Famously, these political opposites had one political fight — over HUAC and the blacklist, it seems, although both men refused to give details even many years after the fact. They had long since decided that their friendship was more important than politics. Actors are notoriously competitive, but Stewart and Fonda somehow avoided that too, concentrating instead on pranking each other, going on outings, toasting glasses of beer (neither man was a big drinker), and building model airplanes together for hours on end.
In 1940 Fonda was nominated for an Oscar for his most famous and indelible role, Tom Joad in The Grapes of Wrath, directed by John Ford. The award should have been Fonda’s, a fact that Stewart always acknowledged in later years — because Stewart was the one who did win, for his stellar romantic work in The Philadelphia Story. Fonda had to wait another 41 years for a consolation Oscar for On Golden Pond (which is not in the series), but their friendship remained serenely unaffected. If that seems an easy accomplishment, consider what Oscar rivalry helped do for sisters Joan Fontaine and Olivia de Havilland.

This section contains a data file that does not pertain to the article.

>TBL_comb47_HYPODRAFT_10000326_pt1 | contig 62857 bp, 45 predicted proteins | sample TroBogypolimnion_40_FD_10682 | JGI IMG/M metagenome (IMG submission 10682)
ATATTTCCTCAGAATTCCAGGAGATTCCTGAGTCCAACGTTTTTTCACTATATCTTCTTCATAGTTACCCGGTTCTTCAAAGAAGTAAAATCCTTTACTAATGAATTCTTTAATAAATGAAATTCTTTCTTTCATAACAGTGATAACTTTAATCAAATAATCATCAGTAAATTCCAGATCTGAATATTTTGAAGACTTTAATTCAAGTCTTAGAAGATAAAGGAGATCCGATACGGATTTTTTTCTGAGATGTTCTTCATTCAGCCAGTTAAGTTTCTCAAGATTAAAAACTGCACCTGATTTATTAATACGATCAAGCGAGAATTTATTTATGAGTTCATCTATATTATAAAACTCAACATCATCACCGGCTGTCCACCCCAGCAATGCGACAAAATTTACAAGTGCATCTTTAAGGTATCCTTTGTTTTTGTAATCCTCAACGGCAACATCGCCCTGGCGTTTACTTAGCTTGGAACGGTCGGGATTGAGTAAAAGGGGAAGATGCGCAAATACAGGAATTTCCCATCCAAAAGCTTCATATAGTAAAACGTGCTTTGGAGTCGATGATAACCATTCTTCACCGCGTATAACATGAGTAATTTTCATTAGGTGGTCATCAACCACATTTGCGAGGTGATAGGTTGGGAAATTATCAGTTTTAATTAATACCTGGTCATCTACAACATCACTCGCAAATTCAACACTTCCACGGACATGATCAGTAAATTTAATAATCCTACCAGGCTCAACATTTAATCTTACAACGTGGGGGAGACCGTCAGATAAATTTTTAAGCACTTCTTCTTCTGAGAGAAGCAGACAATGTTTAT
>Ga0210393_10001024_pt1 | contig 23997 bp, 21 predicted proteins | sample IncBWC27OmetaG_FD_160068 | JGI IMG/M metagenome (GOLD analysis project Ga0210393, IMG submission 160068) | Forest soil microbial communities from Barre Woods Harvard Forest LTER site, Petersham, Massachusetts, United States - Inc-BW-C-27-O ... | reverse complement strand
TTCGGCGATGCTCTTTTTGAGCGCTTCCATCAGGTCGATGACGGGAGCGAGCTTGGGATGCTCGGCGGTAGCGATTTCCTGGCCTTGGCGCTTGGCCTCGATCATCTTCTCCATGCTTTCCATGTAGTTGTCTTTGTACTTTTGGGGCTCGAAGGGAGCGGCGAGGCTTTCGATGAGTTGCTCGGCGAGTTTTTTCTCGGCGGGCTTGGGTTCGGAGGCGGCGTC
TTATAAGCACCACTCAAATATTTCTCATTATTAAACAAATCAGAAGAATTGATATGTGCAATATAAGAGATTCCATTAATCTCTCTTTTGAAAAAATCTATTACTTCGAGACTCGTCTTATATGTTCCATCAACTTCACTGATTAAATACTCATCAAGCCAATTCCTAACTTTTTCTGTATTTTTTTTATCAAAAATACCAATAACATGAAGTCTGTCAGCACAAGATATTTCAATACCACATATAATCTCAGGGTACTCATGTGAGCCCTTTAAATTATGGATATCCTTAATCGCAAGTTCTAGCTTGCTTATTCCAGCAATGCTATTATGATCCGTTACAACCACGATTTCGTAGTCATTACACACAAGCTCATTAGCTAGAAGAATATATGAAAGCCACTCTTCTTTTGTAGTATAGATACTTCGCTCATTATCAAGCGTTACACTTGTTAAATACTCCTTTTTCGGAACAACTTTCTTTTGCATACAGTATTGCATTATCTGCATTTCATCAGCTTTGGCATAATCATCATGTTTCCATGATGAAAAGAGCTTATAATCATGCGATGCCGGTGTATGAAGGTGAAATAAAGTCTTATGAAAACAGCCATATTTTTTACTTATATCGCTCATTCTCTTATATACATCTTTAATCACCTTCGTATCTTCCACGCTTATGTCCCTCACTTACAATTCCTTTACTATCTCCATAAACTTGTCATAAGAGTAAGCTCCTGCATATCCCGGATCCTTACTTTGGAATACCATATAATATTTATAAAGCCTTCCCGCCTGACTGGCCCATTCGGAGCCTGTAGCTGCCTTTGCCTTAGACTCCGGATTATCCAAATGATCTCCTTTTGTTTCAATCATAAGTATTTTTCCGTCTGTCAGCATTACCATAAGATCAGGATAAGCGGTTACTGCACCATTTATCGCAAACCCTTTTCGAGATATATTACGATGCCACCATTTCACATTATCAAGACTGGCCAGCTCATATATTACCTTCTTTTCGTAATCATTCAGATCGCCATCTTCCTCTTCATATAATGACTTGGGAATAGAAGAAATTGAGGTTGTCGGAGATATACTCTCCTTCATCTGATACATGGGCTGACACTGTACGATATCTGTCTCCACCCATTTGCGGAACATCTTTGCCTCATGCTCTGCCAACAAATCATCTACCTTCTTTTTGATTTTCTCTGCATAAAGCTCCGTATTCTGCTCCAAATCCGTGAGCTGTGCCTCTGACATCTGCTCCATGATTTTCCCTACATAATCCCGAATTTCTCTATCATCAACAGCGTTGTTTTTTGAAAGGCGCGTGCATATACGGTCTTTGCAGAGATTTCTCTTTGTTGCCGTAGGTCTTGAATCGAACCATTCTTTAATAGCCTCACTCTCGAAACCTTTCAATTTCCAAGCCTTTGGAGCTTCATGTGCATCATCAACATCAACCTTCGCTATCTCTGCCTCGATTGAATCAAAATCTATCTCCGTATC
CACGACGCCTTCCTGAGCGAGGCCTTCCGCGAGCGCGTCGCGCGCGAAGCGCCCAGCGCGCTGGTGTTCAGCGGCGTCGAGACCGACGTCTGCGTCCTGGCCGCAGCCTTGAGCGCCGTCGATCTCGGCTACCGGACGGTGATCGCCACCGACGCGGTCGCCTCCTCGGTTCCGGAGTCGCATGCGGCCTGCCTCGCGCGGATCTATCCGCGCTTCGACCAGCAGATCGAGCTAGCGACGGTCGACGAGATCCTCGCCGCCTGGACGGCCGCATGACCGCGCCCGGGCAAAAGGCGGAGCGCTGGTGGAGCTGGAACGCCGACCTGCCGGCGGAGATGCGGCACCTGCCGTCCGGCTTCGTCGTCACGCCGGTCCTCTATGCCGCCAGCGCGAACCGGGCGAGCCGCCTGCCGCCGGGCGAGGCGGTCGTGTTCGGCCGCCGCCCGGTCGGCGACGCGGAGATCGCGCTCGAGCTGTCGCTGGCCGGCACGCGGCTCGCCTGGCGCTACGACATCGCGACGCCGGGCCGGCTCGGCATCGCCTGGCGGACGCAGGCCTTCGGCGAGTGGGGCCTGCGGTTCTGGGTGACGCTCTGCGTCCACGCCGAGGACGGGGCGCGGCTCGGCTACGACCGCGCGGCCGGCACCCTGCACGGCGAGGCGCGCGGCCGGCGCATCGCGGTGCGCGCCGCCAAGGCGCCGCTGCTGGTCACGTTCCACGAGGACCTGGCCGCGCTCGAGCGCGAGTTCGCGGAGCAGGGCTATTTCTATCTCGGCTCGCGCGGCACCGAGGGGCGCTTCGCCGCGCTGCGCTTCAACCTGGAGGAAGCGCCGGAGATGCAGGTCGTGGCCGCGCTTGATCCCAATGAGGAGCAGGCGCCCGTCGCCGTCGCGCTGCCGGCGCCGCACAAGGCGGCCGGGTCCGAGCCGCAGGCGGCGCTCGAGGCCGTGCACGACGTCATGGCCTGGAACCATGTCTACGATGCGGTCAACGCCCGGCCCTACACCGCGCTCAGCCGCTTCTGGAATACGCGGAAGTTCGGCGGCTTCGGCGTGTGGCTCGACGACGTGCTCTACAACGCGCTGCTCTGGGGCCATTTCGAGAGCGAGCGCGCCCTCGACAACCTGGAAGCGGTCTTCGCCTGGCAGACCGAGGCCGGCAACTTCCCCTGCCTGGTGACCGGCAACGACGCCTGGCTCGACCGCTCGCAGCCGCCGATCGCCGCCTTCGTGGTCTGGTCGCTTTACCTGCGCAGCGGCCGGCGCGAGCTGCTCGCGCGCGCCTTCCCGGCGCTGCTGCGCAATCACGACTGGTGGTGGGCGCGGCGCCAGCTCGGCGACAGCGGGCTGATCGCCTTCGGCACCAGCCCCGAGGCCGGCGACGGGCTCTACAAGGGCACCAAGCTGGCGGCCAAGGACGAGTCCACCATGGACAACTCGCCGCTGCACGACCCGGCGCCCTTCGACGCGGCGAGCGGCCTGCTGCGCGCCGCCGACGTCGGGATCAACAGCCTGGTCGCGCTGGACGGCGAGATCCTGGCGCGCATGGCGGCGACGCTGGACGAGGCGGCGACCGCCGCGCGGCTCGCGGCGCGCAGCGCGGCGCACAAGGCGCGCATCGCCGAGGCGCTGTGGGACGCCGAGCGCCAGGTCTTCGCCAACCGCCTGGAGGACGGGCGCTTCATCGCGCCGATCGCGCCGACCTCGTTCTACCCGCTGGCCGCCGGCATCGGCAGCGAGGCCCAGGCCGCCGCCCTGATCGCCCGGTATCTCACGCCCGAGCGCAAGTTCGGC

As a bachelor, Stewart dated some of the most beautiful and charming women in Hollywood, including Ginger Rogers and Olivia de Havilland. He also had a brief, red-hot love affair with Marlene Dietrich during the filming of Destry Rides Again (1939), and it shows; they seem like an odd couple only if you haven’t seen them in the movie. Fonda would claim that Stewart got all the pretty girls, but his friend always countered that Fonda “had his share, and then some”: Janet Gaynor, Loretta Young, Lucille Ball.